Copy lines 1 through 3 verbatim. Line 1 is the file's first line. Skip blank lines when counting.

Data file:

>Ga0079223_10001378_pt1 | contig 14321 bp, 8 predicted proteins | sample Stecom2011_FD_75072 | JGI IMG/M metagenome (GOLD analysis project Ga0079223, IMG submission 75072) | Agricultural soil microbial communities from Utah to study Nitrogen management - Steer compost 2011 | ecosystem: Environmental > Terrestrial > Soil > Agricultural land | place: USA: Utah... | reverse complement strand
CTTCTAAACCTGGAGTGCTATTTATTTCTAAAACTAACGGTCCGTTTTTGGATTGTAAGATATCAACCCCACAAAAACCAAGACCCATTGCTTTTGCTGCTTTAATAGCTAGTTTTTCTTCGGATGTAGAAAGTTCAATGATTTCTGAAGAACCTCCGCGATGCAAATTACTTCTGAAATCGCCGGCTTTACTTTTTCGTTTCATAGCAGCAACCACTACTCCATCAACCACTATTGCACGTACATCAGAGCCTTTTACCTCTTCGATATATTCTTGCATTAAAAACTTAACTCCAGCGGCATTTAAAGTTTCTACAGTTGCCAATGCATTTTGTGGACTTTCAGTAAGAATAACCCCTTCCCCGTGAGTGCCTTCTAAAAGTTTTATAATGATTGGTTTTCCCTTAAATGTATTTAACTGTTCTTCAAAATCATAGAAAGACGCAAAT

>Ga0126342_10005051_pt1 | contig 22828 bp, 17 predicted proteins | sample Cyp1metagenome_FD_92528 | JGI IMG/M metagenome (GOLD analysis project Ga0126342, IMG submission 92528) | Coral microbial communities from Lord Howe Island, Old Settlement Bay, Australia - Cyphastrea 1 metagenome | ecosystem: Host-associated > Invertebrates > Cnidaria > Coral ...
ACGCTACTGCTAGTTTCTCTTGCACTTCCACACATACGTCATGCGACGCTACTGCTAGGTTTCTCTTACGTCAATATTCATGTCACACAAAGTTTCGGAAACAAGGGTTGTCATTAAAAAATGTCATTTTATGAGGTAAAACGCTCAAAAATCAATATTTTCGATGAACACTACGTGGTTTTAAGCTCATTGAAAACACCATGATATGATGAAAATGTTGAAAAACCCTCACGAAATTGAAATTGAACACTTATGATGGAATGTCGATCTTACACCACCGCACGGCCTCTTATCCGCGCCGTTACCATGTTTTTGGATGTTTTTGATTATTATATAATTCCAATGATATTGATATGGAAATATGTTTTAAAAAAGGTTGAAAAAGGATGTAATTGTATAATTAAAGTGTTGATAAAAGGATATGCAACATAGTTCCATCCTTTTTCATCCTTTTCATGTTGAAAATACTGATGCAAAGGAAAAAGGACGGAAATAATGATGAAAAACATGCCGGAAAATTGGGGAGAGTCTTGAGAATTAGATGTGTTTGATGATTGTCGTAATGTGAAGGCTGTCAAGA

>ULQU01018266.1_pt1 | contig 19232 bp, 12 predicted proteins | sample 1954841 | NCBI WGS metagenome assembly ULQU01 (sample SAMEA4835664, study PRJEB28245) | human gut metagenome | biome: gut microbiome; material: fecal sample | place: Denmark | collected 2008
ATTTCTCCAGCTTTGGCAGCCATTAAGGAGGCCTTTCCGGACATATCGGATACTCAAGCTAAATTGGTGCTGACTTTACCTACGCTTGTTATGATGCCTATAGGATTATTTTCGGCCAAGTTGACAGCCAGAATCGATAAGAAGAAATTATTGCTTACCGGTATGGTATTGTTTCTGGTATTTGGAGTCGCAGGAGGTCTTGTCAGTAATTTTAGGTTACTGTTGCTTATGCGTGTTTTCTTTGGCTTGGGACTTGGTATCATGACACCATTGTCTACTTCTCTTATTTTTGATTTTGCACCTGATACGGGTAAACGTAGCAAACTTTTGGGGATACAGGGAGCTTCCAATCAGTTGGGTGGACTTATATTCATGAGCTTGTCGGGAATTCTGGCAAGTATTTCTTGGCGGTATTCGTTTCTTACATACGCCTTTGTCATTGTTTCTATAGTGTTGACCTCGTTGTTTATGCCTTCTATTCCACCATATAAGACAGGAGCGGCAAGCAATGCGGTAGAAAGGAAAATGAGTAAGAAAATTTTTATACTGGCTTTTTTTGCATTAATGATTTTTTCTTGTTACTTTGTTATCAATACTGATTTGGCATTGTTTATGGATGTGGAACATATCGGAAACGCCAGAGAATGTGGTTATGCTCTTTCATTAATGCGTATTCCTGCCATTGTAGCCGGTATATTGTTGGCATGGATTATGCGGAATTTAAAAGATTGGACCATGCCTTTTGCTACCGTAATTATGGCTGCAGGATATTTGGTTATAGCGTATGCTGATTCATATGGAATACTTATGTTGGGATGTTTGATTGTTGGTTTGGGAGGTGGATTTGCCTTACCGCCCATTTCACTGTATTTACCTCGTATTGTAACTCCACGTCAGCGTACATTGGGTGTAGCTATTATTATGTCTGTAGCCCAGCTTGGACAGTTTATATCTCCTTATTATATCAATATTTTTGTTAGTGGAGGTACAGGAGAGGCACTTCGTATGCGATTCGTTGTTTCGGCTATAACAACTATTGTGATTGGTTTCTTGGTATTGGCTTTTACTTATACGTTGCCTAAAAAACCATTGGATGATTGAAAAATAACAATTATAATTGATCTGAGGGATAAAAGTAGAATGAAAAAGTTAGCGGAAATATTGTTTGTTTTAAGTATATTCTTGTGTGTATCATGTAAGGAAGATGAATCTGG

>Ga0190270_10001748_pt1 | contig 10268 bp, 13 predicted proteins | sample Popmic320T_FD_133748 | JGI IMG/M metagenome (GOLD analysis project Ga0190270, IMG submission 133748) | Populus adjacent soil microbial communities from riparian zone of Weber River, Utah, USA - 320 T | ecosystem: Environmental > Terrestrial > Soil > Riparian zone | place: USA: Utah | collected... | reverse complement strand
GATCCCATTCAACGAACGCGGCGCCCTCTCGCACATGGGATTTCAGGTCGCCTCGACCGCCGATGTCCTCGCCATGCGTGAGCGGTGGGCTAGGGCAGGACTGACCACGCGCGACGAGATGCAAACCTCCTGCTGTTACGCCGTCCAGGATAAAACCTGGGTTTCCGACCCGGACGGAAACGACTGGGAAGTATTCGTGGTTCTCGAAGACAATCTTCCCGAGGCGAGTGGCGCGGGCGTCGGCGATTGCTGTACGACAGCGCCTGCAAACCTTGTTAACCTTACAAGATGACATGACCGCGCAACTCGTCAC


>Ga0079223_10001378_pt1 | contig 14321 bp, 8 predicted proteins | sample Stecom2011_FD_75072 | JGI IMG/M metagenome (GOLD analysis project Ga0079223, IMG submission 75072) | Agricultural soil microbial communities from Utah to study Nitrogen management - Steer compost 2011 | ecosystem: Environmental > Terrestrial > Soil > Agricultural land | place: USA: Utah... | reverse complement strand
CTTCTAAACCTGGAGTGCTATTTATTTCTAAAACTAACGGTCCGTTTTTGGATTGTAAGATATCAACCCCACAAAAACCAAGACCCATTGCTTTTGCTGCTTTAATAGCTAGTTTTTCTTCGGATGTAGAAAGTTCAATGATTTCTGAAGAACCTCCGCGATGCAAATTACTTCTGAAATCGCCGGCTTTACTTTTTCGTTTCATAGCAGCAACCACTACTCCATCAACCACTATTGCACGTACATCAGAGCCTTTTACCTCTTCGATATATTCTTGCATTAAAAACTTAACTCCAGCGGCATTTAAAGTTTCTACAGTTGCCAATGCATTTTGTGGACTTTCAGTAAGAATAACCCCTTCCCCGTGAGTGCCTTCTAAAAGTTTTATAATGATTGGTTTTCCCTTAAATGTATTTAACTGTTCTTCAAAATCATAGAAAGACGCAAAT

>Ga0126342_10005051_pt1 | contig 22828 bp, 17 predicted proteins | sample Cyp1metagenome_FD_92528 | JGI IMG/M metagenome (GOLD analysis project Ga0126342, IMG submission 92528) | Coral microbial communities from Lord Howe Island, Old Settlement Bay, Australia - Cyphastrea 1 metagenome | ecosystem: Host-associated > Invertebrates > Cnidaria > Coral ...